Simon Proud

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Simon Proud

NERC Fellow

I am a research Fellow at the University of Oxford and the National Centre for Earth Observation. I am a specialist in aviation meteorology, using satellite data tackle the lack of knowledge regarding storms and turbulence, helping airlines to fly more safely and more efficiently in the face of adverse weather - reducing fuel burn, costs and CO2 production. My research-based work is sponsored by the UK Industrial Strategy programme through a Natural Environment Research Council fellowship.

In terms of science goals, I'm interested in retrieving information about storm (cumulonimbus) clouds, such as their life cycle, altitude and their potential to produce lightning. My end goal is to make this information available to the public, as storm knowledge can be very useful for hazard prevention and avoidance.

Previously, I worked on the European Space Agency's Cloud and Aerosol Climate Change Initiatives (CCI): Both are international projects with a goal of producing long-term datasets that describe the properties of clouds and aerosols in our atmosphere. These datasets are intended for use by the climate community in order to better understand how the climate is affecting cloud and pollution events (and vice-versa).

Depending on my goal, I use either low earth orbit (LEO) or geostationary orbit (GEO) satellites. LEO sats have the advantage of good spatial resolution (allowing us to see smaller objects on the surface) but suffer from a lack of temporal resolution (meaning it can take hours or even days to get 2 views of the same area). GEO sats, on the other hand, have poor spatial resolution (typically around 2 or 3 km) but can produce data very quickly: The most recent geosats produce a new image of the Earth every 10 minutes. This is particularly useful for monitoring storms and other weather events that evolve rapidly. For my storm properties work I tend to use the European Meteosat and Japanese Himawari series of geostationary satellites. For my CCI work I use European leo sats that fly variants of the ATSR sensor. These have a strong heritage stretching back several decades, allowing us to build long timeseries of data. The most recent ATSR sensor is called SLSTR, and flies aboard the Sentinel-3 spacecraft.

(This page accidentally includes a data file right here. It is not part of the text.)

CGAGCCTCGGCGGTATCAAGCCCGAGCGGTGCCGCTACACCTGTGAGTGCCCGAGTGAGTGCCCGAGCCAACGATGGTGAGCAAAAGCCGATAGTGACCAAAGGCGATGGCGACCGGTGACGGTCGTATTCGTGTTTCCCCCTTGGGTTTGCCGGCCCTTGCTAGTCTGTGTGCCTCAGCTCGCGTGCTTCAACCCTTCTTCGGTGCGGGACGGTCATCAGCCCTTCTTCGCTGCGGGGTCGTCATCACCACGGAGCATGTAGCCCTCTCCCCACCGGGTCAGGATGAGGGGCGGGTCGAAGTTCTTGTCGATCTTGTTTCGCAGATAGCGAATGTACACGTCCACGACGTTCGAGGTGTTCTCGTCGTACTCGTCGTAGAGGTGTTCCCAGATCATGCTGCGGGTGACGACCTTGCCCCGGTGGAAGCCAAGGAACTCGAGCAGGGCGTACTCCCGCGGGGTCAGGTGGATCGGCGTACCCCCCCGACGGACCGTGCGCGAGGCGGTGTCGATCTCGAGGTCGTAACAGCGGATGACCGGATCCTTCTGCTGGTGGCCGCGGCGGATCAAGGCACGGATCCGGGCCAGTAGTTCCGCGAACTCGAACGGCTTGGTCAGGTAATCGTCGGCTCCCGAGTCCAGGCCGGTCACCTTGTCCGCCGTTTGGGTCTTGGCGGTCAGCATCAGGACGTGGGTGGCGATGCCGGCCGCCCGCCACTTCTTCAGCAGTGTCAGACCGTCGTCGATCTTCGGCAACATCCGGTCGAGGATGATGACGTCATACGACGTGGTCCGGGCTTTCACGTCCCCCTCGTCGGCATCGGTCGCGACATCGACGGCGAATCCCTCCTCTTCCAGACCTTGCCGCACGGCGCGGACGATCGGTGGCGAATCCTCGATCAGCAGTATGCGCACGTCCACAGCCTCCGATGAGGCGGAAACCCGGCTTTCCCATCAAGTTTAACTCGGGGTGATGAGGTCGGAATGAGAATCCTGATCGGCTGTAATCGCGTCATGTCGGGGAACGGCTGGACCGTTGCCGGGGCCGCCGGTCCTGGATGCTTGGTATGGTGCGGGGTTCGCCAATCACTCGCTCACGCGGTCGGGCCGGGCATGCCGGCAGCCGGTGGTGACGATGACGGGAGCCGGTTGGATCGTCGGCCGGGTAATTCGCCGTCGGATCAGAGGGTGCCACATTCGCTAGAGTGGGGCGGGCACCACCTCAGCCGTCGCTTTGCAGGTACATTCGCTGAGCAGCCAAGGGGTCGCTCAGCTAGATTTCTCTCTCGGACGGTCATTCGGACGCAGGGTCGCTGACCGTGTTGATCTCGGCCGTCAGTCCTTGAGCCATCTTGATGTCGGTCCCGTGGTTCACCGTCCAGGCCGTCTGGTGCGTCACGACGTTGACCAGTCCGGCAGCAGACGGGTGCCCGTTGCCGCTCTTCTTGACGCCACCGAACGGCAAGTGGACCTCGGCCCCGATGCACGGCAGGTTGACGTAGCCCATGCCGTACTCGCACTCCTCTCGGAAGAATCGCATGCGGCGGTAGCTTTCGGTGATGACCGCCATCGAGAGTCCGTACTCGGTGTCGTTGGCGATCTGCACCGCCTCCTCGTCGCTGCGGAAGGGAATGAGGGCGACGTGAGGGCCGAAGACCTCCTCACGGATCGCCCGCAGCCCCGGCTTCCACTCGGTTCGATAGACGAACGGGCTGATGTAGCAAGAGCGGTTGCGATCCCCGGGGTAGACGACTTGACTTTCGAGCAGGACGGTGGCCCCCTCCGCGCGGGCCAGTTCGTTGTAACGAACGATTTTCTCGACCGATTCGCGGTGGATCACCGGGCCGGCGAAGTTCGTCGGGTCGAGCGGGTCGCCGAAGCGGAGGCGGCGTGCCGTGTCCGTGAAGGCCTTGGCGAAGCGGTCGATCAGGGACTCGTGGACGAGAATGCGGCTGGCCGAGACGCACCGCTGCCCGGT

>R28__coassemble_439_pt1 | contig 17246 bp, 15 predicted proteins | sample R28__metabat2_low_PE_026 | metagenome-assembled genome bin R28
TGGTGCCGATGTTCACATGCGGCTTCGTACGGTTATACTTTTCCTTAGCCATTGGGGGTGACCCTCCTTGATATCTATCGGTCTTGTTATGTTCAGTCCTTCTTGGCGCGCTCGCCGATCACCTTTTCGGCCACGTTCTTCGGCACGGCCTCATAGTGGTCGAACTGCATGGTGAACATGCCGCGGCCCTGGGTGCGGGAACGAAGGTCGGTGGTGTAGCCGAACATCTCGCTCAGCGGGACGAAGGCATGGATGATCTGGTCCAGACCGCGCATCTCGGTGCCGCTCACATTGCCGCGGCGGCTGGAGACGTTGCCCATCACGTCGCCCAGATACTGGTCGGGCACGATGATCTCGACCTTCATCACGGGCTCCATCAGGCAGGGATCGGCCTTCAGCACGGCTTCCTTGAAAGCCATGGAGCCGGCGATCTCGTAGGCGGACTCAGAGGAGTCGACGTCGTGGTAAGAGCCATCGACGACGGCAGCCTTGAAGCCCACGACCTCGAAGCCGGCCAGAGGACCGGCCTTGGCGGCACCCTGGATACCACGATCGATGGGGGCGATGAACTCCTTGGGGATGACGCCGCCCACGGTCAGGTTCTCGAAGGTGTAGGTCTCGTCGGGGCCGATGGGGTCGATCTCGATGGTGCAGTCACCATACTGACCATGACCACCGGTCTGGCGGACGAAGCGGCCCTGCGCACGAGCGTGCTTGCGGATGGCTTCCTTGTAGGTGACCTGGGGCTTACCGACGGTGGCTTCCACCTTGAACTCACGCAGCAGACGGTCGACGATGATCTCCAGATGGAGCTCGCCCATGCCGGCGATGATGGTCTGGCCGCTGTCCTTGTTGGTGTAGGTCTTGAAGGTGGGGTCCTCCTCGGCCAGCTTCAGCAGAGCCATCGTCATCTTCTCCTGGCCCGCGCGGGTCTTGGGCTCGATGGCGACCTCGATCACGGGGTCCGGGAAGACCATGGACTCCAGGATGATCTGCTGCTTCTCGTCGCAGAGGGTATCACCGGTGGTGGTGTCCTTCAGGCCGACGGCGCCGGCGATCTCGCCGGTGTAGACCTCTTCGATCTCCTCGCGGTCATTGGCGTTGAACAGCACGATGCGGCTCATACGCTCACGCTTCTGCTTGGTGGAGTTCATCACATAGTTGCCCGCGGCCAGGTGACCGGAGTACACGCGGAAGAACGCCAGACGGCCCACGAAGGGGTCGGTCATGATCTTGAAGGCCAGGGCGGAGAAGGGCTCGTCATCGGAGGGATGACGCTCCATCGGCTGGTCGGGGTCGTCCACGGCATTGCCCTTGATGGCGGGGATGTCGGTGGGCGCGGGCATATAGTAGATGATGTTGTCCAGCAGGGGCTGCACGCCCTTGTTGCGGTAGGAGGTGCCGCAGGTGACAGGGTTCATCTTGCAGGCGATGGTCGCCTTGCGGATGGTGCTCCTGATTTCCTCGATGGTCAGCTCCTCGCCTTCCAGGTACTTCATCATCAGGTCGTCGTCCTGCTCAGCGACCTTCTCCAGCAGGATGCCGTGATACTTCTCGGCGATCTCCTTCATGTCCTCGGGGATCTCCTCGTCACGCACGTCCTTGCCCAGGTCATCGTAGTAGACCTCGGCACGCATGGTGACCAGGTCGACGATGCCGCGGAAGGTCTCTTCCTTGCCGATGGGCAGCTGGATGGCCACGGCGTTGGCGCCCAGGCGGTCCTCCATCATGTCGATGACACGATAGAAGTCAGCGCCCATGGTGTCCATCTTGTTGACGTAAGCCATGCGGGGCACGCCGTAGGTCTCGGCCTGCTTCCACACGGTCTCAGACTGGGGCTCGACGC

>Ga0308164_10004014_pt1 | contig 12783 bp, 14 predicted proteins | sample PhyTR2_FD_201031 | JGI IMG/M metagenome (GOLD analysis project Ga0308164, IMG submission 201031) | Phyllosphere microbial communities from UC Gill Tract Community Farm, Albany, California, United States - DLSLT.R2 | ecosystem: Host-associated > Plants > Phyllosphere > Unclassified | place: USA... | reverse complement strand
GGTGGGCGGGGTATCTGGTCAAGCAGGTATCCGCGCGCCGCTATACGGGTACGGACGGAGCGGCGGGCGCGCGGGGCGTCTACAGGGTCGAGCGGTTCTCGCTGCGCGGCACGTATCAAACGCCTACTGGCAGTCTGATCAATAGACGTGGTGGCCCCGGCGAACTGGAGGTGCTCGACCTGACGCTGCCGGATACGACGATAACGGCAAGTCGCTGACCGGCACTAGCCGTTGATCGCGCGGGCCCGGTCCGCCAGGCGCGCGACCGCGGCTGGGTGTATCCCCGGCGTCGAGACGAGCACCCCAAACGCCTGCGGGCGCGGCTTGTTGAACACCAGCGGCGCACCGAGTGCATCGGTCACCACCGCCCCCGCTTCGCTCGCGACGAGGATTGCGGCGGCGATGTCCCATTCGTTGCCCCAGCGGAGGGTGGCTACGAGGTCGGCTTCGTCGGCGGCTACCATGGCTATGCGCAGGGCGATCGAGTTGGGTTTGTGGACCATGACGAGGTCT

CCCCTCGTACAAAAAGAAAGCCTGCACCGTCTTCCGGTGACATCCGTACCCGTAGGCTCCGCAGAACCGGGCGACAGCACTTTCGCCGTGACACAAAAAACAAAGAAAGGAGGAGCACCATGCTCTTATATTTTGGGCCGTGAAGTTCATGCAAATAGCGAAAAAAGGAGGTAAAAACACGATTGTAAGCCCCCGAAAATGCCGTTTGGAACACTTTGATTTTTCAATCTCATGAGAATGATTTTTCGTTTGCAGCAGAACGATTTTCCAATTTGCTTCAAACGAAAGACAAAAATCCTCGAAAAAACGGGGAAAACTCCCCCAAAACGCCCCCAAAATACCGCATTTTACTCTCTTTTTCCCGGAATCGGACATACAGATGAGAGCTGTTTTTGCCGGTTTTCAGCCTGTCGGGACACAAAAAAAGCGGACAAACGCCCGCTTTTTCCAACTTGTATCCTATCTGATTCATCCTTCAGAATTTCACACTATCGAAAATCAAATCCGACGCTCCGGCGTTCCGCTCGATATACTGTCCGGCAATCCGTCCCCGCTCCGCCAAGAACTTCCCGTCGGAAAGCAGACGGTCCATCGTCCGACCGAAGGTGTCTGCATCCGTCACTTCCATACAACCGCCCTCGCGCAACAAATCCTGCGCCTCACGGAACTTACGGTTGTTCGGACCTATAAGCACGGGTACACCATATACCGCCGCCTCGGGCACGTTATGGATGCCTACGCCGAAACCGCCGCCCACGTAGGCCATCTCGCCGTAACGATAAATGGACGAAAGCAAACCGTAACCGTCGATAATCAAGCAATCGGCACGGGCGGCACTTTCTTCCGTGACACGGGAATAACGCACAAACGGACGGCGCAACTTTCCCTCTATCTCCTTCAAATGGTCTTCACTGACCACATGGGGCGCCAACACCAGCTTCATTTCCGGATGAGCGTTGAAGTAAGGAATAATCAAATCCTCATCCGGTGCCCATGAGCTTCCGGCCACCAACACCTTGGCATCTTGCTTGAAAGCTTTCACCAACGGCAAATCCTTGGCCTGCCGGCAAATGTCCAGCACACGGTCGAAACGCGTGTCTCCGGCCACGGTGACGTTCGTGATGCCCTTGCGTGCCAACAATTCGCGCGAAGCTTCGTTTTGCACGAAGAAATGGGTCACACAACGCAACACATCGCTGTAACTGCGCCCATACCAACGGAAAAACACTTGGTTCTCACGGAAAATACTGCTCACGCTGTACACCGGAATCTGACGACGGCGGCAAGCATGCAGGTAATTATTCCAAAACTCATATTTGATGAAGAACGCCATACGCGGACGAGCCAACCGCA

I occasionally teach at St Hugh's college. If teaching then I'll be found as a tutor for the second year Statistical physics and/or Optics courses.
Details of any teaching can be found here.